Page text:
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Friday, February 23, 2018

As Moscow has become a hostage of Palmyra

In Voronezh last farewell of the deceased in Syria, the Russian soldier Anton Erygin. His tragic death is another sobering reminder: even after the withdrawal of the main part of our military contingent from this blazing in the flame of civil war in the country Russia from Syria are gone. We still are full participants and fully hostage to the bloody Syrian drama.

Killed in Syria, the Russian soldier Anton Erygin. Photo from social networks

I will say more: it may well be that Russia’s actions in Syria in early may, once again dramatically increased our dependence on the development of the situation in that state.

In the middle of this week on the site of the largest American news Agency Associated Press has reported as follows: “the Militants of the Islamic state (is banned in Russia – “MK”) has moved towards the Central Syrian Palmyra city, threatening to besiege this recently liberated by government forces, the location of ancient monuments… Friendly LIH media and other activists said the militants seized a strategically located area… in less than 60 miles from Palmyra. For the government forces this capture signifies the emergence of a threat of cutting supply channels”.

I won’t beat around the Bush. If I had read a similar message in, say, April 13, it wouldn’t cause me such great anxiety. Such is the specificity of the civil war in Syria: here all is vague, all in fragments. Areas of the city and constantly pass from hand to hand. Of course, Palmyra is a place absolutely unique, a place of power, a place where you can particularly acute and piercing feel connected with long ago sunk into oblivion times. But, despite this status of Palmyra, in April, I would have considered the further fate of this city is a problem primarily of Syrian President Bashar al-Assad.

But this message came in mid-may. And this dramatically changed its meaning and value. Now I can’t describe the fate of Palmyra as “the problem of Assad.” Now the fate of Palmyra is, to my great regret, already our Russian problem. The problem, which is absolutely impossible to dismiss. The problem, which depends on our prestige and international reputation.

What event in just one month so radically changed the role of Palmyra in the “world history”? The answer to this question is known to everyone who follows the news last may 5 at the amphitheater of Palmyra concert of Russian classical music, of which via teleconference greeted personally by Vladimir Putin.

British foreign Secretary Philip Hammond, I remember, called this event a “bad taste”. But for some reason I think: when you say these required positions of the word – an extremely hostile attitude towards Russia for any reason or even no reason is now official British policy, even Hammond himself was fully aware of their emptiness, pallor and weakness. Concert in Palmyra had become extremely powerful political symbol, a kind of message of Russia to the civilized world, proof that Putin’s policy in Syria is working.

But you know what is the problem – if it is, of course, the problem is powerful political symbol? With such characters it is impossible just to show off and to forget. For such characters it is necessary to respond and, if necessary, to fight – even if you do not particularly want to. Staging a concert in Palmyra, Russia has made itself responsible for the fate of this city in the near future. And this fact, alas, nothing can be done.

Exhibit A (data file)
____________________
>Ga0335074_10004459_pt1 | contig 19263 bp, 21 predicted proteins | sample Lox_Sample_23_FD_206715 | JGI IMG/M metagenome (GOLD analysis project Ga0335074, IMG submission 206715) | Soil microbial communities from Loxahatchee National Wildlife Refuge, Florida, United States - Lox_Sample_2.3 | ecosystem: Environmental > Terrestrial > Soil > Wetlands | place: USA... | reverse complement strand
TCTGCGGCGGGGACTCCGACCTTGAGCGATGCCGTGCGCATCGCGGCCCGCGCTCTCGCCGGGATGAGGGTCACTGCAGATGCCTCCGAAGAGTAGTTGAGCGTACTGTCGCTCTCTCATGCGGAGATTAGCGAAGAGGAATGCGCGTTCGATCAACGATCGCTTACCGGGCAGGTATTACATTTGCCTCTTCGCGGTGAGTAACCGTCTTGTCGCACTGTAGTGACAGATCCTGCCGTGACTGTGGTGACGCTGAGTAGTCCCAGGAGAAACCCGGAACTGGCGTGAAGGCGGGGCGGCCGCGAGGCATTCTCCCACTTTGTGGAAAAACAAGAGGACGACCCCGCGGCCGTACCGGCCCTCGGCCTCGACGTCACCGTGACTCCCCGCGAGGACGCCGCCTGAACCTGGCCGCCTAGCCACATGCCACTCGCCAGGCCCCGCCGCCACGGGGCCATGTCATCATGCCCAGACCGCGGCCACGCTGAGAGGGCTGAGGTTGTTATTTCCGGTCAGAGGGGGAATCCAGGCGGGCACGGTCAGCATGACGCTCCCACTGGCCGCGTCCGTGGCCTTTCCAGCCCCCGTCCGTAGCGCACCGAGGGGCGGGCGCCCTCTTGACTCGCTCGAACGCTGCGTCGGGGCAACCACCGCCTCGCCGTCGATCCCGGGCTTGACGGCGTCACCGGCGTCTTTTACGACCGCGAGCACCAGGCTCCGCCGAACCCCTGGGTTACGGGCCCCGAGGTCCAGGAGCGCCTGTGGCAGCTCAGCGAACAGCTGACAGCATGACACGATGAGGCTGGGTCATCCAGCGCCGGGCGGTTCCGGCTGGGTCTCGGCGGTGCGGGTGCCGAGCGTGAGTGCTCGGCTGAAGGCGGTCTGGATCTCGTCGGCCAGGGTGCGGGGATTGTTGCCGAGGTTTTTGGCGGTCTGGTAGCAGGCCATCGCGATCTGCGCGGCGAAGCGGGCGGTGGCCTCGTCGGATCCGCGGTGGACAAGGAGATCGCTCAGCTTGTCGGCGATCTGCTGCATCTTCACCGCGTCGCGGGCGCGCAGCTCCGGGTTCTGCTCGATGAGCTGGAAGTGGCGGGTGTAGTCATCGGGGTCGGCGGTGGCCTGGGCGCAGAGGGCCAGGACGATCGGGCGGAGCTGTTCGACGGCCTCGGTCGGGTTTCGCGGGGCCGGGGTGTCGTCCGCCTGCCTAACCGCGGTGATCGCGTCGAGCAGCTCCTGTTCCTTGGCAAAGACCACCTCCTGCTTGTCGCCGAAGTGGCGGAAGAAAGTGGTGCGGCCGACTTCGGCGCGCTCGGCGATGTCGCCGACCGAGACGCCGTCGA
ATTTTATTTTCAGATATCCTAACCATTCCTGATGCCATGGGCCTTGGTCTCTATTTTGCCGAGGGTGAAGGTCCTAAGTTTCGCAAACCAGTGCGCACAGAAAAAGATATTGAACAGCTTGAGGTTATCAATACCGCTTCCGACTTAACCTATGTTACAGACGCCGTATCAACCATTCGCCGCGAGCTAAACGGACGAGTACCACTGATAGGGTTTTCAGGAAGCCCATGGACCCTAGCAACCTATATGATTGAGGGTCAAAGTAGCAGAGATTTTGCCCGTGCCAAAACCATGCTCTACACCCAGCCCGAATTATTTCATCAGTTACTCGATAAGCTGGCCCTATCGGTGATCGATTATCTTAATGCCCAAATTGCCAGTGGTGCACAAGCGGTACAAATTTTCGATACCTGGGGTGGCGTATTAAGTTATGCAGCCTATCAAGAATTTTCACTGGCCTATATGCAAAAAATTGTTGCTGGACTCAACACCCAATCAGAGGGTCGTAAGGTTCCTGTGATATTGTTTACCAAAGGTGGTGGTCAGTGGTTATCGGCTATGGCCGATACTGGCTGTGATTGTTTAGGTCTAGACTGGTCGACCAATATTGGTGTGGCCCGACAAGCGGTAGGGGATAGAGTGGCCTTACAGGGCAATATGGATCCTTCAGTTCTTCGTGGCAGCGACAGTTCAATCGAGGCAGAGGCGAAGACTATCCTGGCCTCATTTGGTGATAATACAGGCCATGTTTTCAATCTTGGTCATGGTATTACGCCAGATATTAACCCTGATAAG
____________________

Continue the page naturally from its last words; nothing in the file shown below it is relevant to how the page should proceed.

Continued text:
If the rebels re-take Palmyra, worldwide it will be perceived as a symbolic defeat or even the humiliation of Russia. We will look funny. We are going to look like an empty show-off. Given that the main goal of Russia’s actions in Syria is to restore our proper influence in international Affairs, such an outcome is completely unacceptable.

I am sure that Vladimir Putin understands this and, despite the limitations of our resources in Syria will do everything possible and impossible that nothing happened. The real question of the day is so not even in the fate of Palmyra. The real question of the day, from my point of view, is: shouldn’t Russia be more careful in terms of powerful symbolic actions in Syria?

Moscow, of course, in no way should abandon their political positions in Syria. But we need a certain distancing from what is happening in Syria and the official authorities of this country. The war in Syria should not become our own war.

Instead, we have a paradoxical situation: the fate of one specifically Syrian city is now official for Moscow, at least, is no less important than to Damascus. Me such a turn of events confuses and perplexes.

This, of course, does not imply that Russia should not hold a concert in Palmyra. Justified and calculated risk is an integral part of the political craft. This implies something quite different – something with which I began this material. “The Syrian Chapter of modern Russian history is still too early to consider closed. We can expect surprises of all sorts – both pleasant and very unpleasant. But in the meantime let’s wish durability Palmyra and its defenders. Don’t know whether they have somewhere to retreat. But behind them – just Moscow.

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